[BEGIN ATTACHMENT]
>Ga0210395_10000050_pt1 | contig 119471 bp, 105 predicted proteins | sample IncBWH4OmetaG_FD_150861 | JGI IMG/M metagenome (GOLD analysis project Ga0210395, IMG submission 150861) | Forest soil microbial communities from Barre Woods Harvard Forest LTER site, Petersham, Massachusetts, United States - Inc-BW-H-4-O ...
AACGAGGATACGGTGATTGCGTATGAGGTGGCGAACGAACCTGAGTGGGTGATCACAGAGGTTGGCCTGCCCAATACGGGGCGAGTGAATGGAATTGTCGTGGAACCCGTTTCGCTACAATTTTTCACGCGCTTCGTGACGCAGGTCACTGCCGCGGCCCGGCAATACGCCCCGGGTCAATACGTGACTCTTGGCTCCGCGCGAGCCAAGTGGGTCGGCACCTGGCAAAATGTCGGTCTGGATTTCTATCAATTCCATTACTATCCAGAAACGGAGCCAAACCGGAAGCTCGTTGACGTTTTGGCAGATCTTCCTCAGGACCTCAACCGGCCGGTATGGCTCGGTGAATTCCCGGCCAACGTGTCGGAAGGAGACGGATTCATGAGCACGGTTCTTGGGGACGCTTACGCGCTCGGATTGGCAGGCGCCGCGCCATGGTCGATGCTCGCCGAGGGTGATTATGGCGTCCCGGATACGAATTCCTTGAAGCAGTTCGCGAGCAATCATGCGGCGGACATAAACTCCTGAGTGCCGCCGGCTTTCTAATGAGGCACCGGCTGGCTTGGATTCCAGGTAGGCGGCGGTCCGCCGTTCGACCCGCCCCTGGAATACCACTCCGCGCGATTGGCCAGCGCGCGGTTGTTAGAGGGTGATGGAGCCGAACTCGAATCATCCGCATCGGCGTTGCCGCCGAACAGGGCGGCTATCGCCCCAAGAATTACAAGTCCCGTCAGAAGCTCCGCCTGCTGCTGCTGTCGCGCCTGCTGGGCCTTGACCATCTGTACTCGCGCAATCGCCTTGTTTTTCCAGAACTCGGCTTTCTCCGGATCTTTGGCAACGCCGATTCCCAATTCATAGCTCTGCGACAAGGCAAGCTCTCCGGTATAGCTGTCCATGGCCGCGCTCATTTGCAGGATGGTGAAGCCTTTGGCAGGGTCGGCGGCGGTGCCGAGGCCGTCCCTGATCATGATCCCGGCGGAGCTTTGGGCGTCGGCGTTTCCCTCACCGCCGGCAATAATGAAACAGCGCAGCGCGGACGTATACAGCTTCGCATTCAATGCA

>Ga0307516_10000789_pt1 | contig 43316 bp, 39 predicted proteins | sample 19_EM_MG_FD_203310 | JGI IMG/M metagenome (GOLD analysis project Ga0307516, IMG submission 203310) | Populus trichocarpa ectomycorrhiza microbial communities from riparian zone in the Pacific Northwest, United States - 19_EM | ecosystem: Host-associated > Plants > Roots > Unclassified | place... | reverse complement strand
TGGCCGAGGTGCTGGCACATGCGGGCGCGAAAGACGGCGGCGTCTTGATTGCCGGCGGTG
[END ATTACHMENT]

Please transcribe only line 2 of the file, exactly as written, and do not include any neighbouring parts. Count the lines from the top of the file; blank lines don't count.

AACGAGGATACGGTGATTGCGTATGAGGTGGCGAACGAACCTGAGTGGGTGATCACAGAGGTTGGCCTGCCCAATACGGGGCGAGTGAATGGAATTGTCGTGGAACCCGTTTCGCTACAATTTTTCACGCGCTTCGTGACGCAGGTCACTGCCGCGGCCCGGCAATACGCCCCGGGTCAATACGTGACTCTTGGCTCCGCGCGAGCCAAGTGGGTCGGCACCTGGCAAAATGTCGGTCTGGATTTCTATCAATTCCATTACTATCCAGAAACGGAGCCAAACCGGAAGCTCGTTGACGTTTTGGCAGATCTTCCTCAGGACCTCAACCGGCCGGTATGGCTCGGTGAATTCCCGGCCAACGTGTCGGAAGGAGACGGATTCATGAGCACGGTTCTTGGGGACGCTTACGCGCTCGGATTGGCAGGCGCCGCGCCATGGTCGATGCTCGCCGAGGGTGATTATGGCGTCCCGGATACGAATTCCTTGAAGCAGTTCGCGAGCAATCATGCGGCGGACATAAACTCCTGAGTGCCGCCGGCTTTCTAATGAGGCACCGGCTGGCTTGGATTCCAGGTAGGCGGCGGTCCGCCGTTCGACCCGCCCCTGGAATACCACTCCGCGCGATTGGCCAGCGCGCGGTTGTTAGAGGGTGATGGAGCCGAACTCGAATCATCCGCATCGGCGTTGCCGCCGAACAGGGCGGCTATCGCCCCAAGAATTACAAGTCCCGTCAGAAGCTCCGCCTGCTGCTGCTGTCGCGCCTGCTGGGCCTTGACCATCTGTACTCGCGCAATCGCCTTGTTTTTCCAGAACTCGGCTTTCTCCGGATCTTTGGCAACGCCGATTCCCAATTCATAGCTCTGCGACAAGGCAAGCTCTCCGGTATAGCTGTCCATGGCCGCGCTCATTTGCAGGATGGTGAAGCCTTTGGCAGGGTCGGCGGCGGTGCCGAGGCCGTCCCTGATCATGATCCCGGCGGAGCTTTGGGCGTCGGCGTTTCCCTCACCGCCGGCAATAATGAAACAGCGCAGCGCGGACGTATACAGCTTCGCATTCAATGCA